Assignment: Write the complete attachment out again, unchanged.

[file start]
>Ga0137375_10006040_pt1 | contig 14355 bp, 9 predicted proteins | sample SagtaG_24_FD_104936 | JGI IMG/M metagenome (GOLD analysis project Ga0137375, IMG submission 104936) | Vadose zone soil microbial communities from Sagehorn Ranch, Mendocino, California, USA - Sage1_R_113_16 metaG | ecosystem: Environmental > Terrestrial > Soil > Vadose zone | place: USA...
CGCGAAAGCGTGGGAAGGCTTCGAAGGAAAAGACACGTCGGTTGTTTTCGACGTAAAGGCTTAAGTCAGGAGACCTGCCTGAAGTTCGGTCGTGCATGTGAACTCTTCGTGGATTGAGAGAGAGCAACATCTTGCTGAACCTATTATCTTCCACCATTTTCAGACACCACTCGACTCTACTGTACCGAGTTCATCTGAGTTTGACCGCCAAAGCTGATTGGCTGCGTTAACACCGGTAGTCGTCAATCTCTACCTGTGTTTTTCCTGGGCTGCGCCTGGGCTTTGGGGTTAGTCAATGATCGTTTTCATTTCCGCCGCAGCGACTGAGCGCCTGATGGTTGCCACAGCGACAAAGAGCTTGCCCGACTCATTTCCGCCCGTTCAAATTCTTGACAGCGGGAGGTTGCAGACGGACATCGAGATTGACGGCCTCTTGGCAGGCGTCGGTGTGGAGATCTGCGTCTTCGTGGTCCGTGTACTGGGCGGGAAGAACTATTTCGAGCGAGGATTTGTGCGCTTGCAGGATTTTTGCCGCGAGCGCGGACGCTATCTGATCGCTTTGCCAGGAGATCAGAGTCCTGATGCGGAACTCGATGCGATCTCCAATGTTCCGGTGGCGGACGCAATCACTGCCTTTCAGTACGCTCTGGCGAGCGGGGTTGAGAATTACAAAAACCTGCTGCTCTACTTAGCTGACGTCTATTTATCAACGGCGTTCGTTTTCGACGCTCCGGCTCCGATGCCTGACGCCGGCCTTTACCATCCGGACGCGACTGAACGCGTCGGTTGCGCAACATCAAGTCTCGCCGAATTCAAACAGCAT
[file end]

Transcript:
>Ga0137375_10006040_pt1 | contig 14355 bp, 9 predicted proteins | sample SagtaG_24_FD_104936 | JGI IMG/M metagenome (GOLD analysis project Ga0137375, IMG submission 104936) | Vadose zone soil microbial communities from Sagehorn Ranch, Mendocino, California, USA - Sage1_R_113_16 metaG | ecosystem: Environmental > Terrestrial > Soil > Vadose zone | place: USA...
CGCGAAAGCGTGGGAAGGCTTCGAAGGAAAAGACACGTCGGTTGTTTTCGACGTAAAGGCTTAAGTCAGGAGACCTGCCTGAAGTTCGGTCGTGCATGTGAACTCTTCGTGGATTGAGAGAGAGCAACATCTTGCTGAACCTATTATCTTCCACCATTTTCAGACACCACTCGACTCTACTGTACCGAGTTCATCTGAGTTTGACCGCCAAAGCTGATTGGCTGCGTTAACACCGGTAGTCGTCAATCTCTACCTGTGTTTTTCCTGGGCTGCGCCTGGGCTTTGGGGTTAGTCAATGATCGTTTTCATTTCCGCCGCAGCGACTGAGCGCCTGATGGTTGCCACAGCGACAAAGAGCTTGCCCGACTCATTTCCGCCCGTTCAAATTCTTGACAGCGGGAGGTTGCAGACGGACATCGAGATTGACGGCCTCTTGGCAGGCGTCGGTGTGGAGATCTGCGTCTTCGTGGTCCGTGTACTGGGCGGGAAGAACTATTTCGAGCGAGGATTTGTGCGCTTGCAGGATTTTTGCCGCGAGCGCGGACGCTATCTGATCGCTTTGCCAGGAGATCAGAGTCCTGATGCGGAACTCGATGCGATCTCCAATGTTCCGGTGGCGGACGCAATCACTGCCTTTCAGTACGCTCTGGCGAGCGGGGTTGAGAATTACAAAAACCTGCTGCTCTACTTAGCTGACGTCTATTTATCAACGGCGTTCGTTTTCGACGCTCCGGCTCCGATGCCTGACGCCGGCCTTTACCATCCGGACGCGACTGAACGCGTCGGTTGCGCAACATCAAGTCTCGCCGAATTCAAACAGCAT